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Civil Rights Leader Grew Up in Monrovia to Escape Dangers in Alabama

One-Time Monrovian, Rev. John M. Perkins

By Dr. David Campbell

The Rev. John M. Perkins, an important civil rights author, was raised in Monrovia to escape dangers in Alabama that led to the death of his brother, Clyde.

It's hard to summarize the significance of Rev. John M. Perkins' life in the civil rights movement. It can said that his renowned book, Let Justice Roll Down, revived civil rights as a movement in the 1970s when the momentum was waning nationally following the 1968 assassination of Rev. Martin Luther King. While the nation reeled from this loss, Perkins focused on the role of churches and their members in helping overcome prejudice and encouraged inner city development for the restoration of oppressed lives across the country.

Perkins was born in Hebron, Alabama in 1930. In 1947 his older brother Clyde was killed by a police officer under suspicious circumstances. His family moved him to a safer community in California. In the 1950s census, John M. Perkins lived at 126 S. Canyon Blvd. in Monrovia, California, in a home torn down in the 1970s to make room for a small apartment.  While prejudices existed in Monrovia, too, the community was much safer for John than Hebron.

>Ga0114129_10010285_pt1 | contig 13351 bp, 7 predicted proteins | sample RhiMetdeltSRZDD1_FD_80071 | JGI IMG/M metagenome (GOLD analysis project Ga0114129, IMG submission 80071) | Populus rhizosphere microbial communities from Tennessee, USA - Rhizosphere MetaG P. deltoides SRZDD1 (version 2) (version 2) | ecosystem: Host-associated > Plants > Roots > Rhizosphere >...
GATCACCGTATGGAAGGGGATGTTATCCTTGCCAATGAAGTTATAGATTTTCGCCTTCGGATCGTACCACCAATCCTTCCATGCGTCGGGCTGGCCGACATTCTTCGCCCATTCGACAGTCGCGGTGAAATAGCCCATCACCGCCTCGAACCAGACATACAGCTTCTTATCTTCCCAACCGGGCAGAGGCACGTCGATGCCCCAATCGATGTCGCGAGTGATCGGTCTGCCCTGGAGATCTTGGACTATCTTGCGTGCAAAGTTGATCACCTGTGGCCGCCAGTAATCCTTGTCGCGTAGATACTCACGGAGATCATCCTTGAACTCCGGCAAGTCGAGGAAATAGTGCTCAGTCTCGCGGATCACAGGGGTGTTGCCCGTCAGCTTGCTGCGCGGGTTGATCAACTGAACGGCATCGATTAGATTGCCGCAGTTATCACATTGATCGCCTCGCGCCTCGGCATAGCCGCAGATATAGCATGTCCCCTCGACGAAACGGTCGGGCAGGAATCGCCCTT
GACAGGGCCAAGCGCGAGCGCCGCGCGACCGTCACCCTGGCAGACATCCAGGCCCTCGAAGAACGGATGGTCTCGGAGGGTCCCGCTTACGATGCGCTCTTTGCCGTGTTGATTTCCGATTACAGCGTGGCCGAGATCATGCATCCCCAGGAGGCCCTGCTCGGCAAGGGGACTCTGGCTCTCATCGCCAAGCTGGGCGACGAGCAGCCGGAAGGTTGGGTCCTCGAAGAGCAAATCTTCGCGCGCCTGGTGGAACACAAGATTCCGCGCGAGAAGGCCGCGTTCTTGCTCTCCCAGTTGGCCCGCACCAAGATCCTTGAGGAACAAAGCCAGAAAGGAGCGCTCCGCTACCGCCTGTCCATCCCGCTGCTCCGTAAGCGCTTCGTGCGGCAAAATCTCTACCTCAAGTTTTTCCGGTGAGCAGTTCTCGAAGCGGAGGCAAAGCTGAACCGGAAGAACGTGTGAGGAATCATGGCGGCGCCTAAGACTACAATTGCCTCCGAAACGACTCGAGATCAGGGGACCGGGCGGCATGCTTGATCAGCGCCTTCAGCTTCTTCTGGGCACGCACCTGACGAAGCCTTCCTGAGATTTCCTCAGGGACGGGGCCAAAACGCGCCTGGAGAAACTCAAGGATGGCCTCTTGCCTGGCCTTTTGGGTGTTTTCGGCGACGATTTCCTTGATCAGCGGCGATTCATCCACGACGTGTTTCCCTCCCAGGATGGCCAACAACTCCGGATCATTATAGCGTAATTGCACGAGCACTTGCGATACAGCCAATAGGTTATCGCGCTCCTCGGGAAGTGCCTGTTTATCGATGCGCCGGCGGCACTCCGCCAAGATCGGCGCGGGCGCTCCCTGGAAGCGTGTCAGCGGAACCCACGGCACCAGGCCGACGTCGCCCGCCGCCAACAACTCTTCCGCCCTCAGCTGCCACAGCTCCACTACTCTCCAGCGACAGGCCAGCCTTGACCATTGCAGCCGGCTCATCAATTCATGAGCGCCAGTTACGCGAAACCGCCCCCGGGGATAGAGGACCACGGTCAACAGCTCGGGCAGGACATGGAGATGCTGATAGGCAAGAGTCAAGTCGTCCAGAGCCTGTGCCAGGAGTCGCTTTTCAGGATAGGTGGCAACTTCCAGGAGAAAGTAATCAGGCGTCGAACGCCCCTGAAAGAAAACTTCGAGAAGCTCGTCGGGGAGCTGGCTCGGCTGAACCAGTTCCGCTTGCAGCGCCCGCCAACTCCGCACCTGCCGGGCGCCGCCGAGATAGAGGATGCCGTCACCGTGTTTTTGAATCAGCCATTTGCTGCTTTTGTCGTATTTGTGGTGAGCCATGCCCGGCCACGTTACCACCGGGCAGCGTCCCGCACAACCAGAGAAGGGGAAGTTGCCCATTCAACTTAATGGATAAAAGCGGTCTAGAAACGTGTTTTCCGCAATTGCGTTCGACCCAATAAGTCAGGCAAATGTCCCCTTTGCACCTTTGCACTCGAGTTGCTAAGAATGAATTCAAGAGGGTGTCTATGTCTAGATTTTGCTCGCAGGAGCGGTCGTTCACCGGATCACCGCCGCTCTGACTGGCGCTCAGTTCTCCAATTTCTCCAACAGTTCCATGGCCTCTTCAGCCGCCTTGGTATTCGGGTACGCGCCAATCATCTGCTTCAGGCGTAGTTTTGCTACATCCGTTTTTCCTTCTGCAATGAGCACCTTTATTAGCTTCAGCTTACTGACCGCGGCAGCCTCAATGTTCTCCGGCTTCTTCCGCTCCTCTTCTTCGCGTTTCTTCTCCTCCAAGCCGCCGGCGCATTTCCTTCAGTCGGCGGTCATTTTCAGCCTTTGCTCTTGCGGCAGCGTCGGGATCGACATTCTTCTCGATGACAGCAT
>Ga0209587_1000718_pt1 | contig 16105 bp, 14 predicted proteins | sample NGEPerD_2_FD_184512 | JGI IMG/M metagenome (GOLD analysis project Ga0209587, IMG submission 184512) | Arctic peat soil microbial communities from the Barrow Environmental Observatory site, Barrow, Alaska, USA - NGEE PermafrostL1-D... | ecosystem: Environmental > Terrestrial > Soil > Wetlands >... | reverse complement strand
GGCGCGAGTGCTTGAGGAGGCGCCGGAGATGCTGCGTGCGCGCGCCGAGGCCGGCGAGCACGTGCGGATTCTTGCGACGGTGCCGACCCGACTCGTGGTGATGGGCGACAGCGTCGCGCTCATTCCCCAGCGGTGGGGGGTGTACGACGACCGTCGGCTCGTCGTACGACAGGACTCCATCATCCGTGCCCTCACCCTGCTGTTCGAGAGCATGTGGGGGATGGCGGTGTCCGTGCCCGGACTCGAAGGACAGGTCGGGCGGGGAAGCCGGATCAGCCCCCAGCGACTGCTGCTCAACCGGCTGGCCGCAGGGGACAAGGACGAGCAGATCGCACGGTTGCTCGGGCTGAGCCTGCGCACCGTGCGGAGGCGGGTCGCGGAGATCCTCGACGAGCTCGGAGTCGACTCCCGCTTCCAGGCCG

In Let Justice Roll Down, Perkins describes his conversion to Christianity in 1957, after he served in the Korean War. He went on to lead a civil rights movement with a church focus across the country.  Let Justice Roll Down became a best seller and is standard reading for the Christian church in America as the pendulum swings from social justice and back to evangelicalism every few years. Perkins has led hundreds of thousands of people in justice marches, including one from Los Angeles to San Diego in the early 2000s. Perkins advocates peaceful economic development and inner city health care access as core movements for progress. 

Today, at 93 years of age, Perkins still leads both Christian Community Development Association (CCDA) and Christian Community Health Fellowship (CCHF), both nationally successful movements with thousands of sites and hundreds of thousands of supporters from within the Christian churches of all denominations across the country.

Photo credit: By Priscilla Perkins - Own work, CC BY-SA 4.0

- Brad Haugaard